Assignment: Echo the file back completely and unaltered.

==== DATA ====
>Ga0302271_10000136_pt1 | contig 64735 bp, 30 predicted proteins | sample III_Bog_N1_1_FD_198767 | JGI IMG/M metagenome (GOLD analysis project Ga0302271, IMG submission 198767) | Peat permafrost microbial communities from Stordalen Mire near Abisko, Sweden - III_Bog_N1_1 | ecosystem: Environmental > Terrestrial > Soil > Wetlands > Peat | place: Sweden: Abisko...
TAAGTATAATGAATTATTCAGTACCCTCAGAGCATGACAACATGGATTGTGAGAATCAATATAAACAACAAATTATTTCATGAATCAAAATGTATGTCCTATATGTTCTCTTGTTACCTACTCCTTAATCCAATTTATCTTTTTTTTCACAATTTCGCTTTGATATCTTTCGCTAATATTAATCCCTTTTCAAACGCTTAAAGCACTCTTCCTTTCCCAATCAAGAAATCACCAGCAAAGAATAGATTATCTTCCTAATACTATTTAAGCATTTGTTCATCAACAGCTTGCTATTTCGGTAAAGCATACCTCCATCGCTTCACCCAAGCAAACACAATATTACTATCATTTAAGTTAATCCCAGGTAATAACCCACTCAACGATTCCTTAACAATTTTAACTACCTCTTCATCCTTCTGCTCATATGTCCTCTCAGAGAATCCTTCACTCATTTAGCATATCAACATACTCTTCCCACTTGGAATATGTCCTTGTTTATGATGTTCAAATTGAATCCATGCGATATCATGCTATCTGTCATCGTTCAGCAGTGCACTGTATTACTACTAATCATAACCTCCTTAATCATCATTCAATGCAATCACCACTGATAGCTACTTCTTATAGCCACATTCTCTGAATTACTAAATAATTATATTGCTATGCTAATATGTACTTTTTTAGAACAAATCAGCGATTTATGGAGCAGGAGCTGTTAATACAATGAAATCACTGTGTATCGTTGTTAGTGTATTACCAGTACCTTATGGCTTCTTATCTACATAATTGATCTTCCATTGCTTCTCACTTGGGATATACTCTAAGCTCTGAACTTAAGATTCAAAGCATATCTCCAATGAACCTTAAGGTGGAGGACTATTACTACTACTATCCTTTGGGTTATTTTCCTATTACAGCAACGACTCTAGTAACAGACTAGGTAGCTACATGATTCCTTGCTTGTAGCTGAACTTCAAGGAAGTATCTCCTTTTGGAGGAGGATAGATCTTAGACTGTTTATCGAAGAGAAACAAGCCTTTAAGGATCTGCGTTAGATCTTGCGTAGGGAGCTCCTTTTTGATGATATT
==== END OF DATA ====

>Ga0302271_10000136_pt1 | contig 64735 bp, 30 predicted proteins | sample III_Bog_N1_1_FD_198767 | JGI IMG/M metagenome (GOLD analysis project Ga0302271, IMG submission 198767) | Peat permafrost microbial communities from Stordalen Mire near Abisko, Sweden - III_Bog_N1_1 | ecosystem: Environmental > Terrestrial > Soil > Wetlands > Peat | place: Sweden: Abisko...
TAAGTATAATGAATTATTCAGTACCCTCAGAGCATGACAACATGGATTGTGAGAATCAATATAAACAACAAATTATTTCATGAATCAAAATGTATGTCCTATATGTTCTCTTGTTACCTACTCCTTAATCCAATTTATCTTTTTTTTCACAATTTCGCTTTGATATCTTTCGCTAATATTAATCCCTTTTCAAACGCTTAAAGCACTCTTCCTTTCCCAATCAAGAAATCACCAGCAAAGAATAGATTATCTTCCTAATACTATTTAAGCATTTGTTCATCAACAGCTTGCTATTTCGGTAAAGCATACCTCCATCGCTTCACCCAAGCAAACACAATATTACTATCATTTAAGTTAATCCCAGGTAATAACCCACTCAACGATTCCTTAACAATTTTAACTACCTCTTCATCCTTCTGCTCATATGTCCTCTCAGAGAATCCTTCACTCATTTAGCATATCAACATACTCTTCCCACTTGGAATATGTCCTTGTTTATGATGTTCAAATTGAATCCATGCGATATCATGCTATCTGTCATCGTTCAGCAGTGCACTGTATTACTACTAATCATAACCTCCTTAATCATCATTCAATGCAATCACCACTGATAGCTACTTCTTATAGCCACATTCTCTGAATTACTAAATAATTATATTGCTATGCTAATATGTACTTTTTTAGAACAAATCAGCGATTTATGGAGCAGGAGCTGTTAATACAATGAAATCACTGTGTATCGTTGTTAGTGTATTACCAGTACCTTATGGCTTCTTATCTACATAATTGATCTTCCATTGCTTCTCACTTGGGATATACTCTAAGCTCTGAACTTAAGATTCAAAGCATATCTCCAATGAACCTTAAGGTGGAGGACTATTACTACTACTATCCTTTGGGTTATTTTCCTATTACAGCAACGACTCTAGTAACAGACTAGGTAGCTACATGATTCCTTGCTTGTAGCTGAACTTCAAGGAAGTATCTCCTTTTGGAGGAGGATAGATCTTAGACTGTTTATCGAAGAGAAACAAGCCTTTAAGGATCTGCGTTAGATCTTGCGTAGGGAGCTCCTTTTTGATGATATT